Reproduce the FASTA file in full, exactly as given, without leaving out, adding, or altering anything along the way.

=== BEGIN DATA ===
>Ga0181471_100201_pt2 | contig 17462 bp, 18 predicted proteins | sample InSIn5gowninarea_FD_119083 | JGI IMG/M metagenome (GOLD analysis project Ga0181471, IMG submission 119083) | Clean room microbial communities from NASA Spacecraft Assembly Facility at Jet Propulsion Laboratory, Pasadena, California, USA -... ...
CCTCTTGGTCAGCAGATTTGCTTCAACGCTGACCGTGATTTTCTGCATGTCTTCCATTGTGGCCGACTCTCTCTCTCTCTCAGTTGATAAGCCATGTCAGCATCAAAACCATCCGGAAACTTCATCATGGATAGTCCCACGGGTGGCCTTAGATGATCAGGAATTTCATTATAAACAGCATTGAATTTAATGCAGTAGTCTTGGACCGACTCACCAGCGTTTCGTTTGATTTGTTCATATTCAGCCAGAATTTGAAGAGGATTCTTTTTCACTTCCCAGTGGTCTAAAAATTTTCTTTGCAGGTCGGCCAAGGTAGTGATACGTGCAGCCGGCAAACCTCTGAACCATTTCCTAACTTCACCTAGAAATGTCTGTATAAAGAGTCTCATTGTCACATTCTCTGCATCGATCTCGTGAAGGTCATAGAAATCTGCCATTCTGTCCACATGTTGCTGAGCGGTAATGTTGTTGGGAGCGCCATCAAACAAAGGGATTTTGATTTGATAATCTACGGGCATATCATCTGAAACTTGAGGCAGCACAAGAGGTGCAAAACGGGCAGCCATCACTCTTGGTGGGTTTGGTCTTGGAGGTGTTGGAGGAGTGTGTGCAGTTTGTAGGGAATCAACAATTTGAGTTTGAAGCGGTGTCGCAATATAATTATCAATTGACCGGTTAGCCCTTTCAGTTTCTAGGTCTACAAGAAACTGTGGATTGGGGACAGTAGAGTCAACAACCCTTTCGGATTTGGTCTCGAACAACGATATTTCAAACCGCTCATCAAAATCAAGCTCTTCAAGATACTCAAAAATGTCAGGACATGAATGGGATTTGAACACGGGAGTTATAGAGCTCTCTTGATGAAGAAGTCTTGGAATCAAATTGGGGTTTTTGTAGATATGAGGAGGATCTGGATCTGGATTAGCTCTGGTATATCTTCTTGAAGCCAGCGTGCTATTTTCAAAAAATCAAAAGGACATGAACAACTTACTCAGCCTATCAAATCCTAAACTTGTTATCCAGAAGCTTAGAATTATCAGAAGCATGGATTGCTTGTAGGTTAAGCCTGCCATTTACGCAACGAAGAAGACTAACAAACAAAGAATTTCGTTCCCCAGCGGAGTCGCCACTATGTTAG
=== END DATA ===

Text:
>Ga0181471_100201_pt2 | contig 17462 bp, 18 predicted proteins | sample InSIn5gowninarea_FD_119083 | JGI IMG/M metagenome (GOLD analysis project Ga0181471, IMG submission 119083) | Clean room microbial communities from NASA Spacecraft Assembly Facility at Jet Propulsion Laboratory, Pasadena, California, USA -... ...
CCTCTTGGTCAGCAGATTTGCTTCAACGCTGACCGTGATTTTCTGCATGTCTTCCATTGTGGCCGACTCTCTCTCTCTCTCAGTTGATAAGCCATGTCAGCATCAAAACCATCCGGAAACTTCATCATGGATAGTCCCACGGGTGGCCTTAGATGATCAGGAATTTCATTATAAACAGCATTGAATTTAATGCAGTAGTCTTGGACCGACTCACCAGCGTTTCGTTTGATTTGTTCATATTCAGCCAGAATTTGAAGAGGATTCTTTTTCACTTCCCAGTGGTCTAAAAATTTTCTTTGCAGGTCGGCCAAGGTAGTGATACGTGCAGCCGGCAAACCTCTGAACCATTTCCTAACTTCACCTAGAAATGTCTGTATAAAGAGTCTCATTGTCACATTCTCTGCATCGATCTCGTGAAGGTCATAGAAATCTGCCATTCTGTCCACATGTTGCTGAGCGGTAATGTTGTTGGGAGCGCCATCAAACAAAGGGATTTTGATTTGATAATCTACGGGCATATCATCTGAAACTTGAGGCAGCACAAGAGGTGCAAAACGGGCAGCCATCACTCTTGGTGGGTTTGGTCTTGGAGGTGTTGGAGGAGTGTGTGCAGTTTGTAGGGAATCAACAATTTGAGTTTGAAGCGGTGTCGCAATATAATTATCAATTGACCGGTTAGCCCTTTCAGTTTCTAGGTCTACAAGAAACTGTGGATTGGGGACAGTAGAGTCAACAACCCTTTCGGATTTGGTCTCGAACAACGATATTTCAAACCGCTCATCAAAATCAAGCTCTTCAAGATACTCAAAAATGTCAGGACATGAATGGGATTTGAACACGGGAGTTATAGAGCTCTCTTGATGAAGAAGTCTTGGAATCAAATTGGGGTTTTTGTAGATATGAGGAGGATCTGGATCTGGATTAGCTCTGGTATATCTTCTTGAAGCCAGCGTGCTATTTTCAAAAAATCAAAAGGACATGAACAACTTACTCAGCCTATCAAATCCTAAACTTGTTATCCAGAAGCTTAGAATTATCAGAAGCATGGATTGCTTGTAGGTTAAGCCTGCCATTTACGCAACGAAGAAGACTAACAAACAAAGAATTTCGTTCCCCAGCGGAGTCGCCACTATGTTAG